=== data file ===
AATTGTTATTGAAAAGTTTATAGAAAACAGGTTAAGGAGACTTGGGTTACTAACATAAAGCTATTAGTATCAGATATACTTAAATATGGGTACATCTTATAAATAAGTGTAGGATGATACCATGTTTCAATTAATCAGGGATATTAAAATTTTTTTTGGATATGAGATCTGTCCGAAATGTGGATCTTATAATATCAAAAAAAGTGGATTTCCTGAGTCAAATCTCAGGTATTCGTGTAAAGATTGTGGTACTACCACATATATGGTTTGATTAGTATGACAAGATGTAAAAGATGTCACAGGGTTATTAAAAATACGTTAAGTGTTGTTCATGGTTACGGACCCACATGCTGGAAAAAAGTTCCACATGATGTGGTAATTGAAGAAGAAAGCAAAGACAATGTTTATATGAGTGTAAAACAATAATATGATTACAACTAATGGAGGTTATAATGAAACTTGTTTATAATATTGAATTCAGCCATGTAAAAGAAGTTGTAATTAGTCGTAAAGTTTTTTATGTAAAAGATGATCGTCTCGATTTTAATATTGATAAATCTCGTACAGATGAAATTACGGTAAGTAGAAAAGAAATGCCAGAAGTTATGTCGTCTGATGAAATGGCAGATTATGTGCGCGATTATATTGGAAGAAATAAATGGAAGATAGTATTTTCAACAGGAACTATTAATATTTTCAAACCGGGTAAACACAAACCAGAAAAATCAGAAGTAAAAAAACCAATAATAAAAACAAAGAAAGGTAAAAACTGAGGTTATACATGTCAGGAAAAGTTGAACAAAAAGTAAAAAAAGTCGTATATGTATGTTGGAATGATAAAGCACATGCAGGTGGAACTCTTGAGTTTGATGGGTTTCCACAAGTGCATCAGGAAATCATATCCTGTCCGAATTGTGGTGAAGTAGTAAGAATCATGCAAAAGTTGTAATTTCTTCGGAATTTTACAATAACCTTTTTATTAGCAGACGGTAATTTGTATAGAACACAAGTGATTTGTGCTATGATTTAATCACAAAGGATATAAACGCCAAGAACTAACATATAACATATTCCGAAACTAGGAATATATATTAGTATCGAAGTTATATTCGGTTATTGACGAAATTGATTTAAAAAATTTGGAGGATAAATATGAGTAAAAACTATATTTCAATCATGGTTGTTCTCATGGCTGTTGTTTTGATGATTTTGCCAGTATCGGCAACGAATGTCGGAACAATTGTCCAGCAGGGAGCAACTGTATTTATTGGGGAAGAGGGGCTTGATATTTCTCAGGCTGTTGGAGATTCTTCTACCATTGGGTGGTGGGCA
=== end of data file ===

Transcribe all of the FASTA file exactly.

AATTGTTATTGAAAAGTTTATAGAAAACAGGTTAAGGAGACTTGGGTTACTAACATAAAGCTATTAGTATCAGATATACTTAAATATGGGTACATCTTATAAATAAGTGTAGGATGATACCATGTTTCAATTAATCAGGGATATTAAAATTTTTTTTGGATATGAGATCTGTCCGAAATGTGGATCTTATAATATCAAAAAAAGTGGATTTCCTGAGTCAAATCTCAGGTATTCGTGTAAAGATTGTGGTACTACCACATATATGGTTTGATTAGTATGACAAGATGTAAAAGATGTCACAGGGTTATTAAAAATACGTTAAGTGTTGTTCATGGTTACGGACCCACATGCTGGAAAAAAGTTCCACATGATGTGGTAATTGAAGAAGAAAGCAAAGACAATGTTTATATGAGTGTAAAACAATAATATGATTACAACTAATGGAGGTTATAATGAAACTTGTTTATAATATTGAATTCAGCCATGTAAAAGAAGTTGTAATTAGTCGTAAAGTTTTTTATGTAAAAGATGATCGTCTCGATTTTAATATTGATAAATCTCGTACAGATGAAATTACGGTAAGTAGAAAAGAAATGCCAGAAGTTATGTCGTCTGATGAAATGGCAGATTATGTGCGCGATTATATTGGAAGAAATAAATGGAAGATAGTATTTTCAACAGGAACTATTAATATTTTCAAACCGGGTAAACACAAACCAGAAAAATCAGAAGTAAAAAAACCAATAATAAAAACAAAGAAAGGTAAAAACTGAGGTTATACATGTCAGGAAAAGTTGAACAAAAAGTAAAAAAAGTCGTATATGTATGTTGGAATGATAAAGCACATGCAGGTGGAACTCTTGAGTTTGATGGGTTTCCACAAGTGCATCAGGAAATCATATCCTGTCCGAATTGTGGTGAAGTAGTAAGAATCATGCAAAAGTTGTAATTTCTTCGGAATTTTACAATAACCTTTTTATTAGCAGACGGTAATTTGTATAGAACACAAGTGATTTGTGCTATGATTTAATCACAAAGGATATAAACGCCAAGAACTAACATATAACATATTCCGAAACTAGGAATATATATTAGTATCGAAGTTATATTCGGTTATTGACGAAATTGATTTAAAAAATTTGGAGGATAAATATGAGTAAAAACTATATTTCAATCATGGTTGTTCTCATGGCTGTTGTTTTGATGATTTTGCCAGTATCGGCAACGAATGTCGGAACAATTGTCCAGCAGGGAGCAACTGTATTTATTGGGGAAGAGGGGCTTGATATTTCTCAGGCTGTTGGAGATTCTTCTACCATTGGGTGGTGGGCA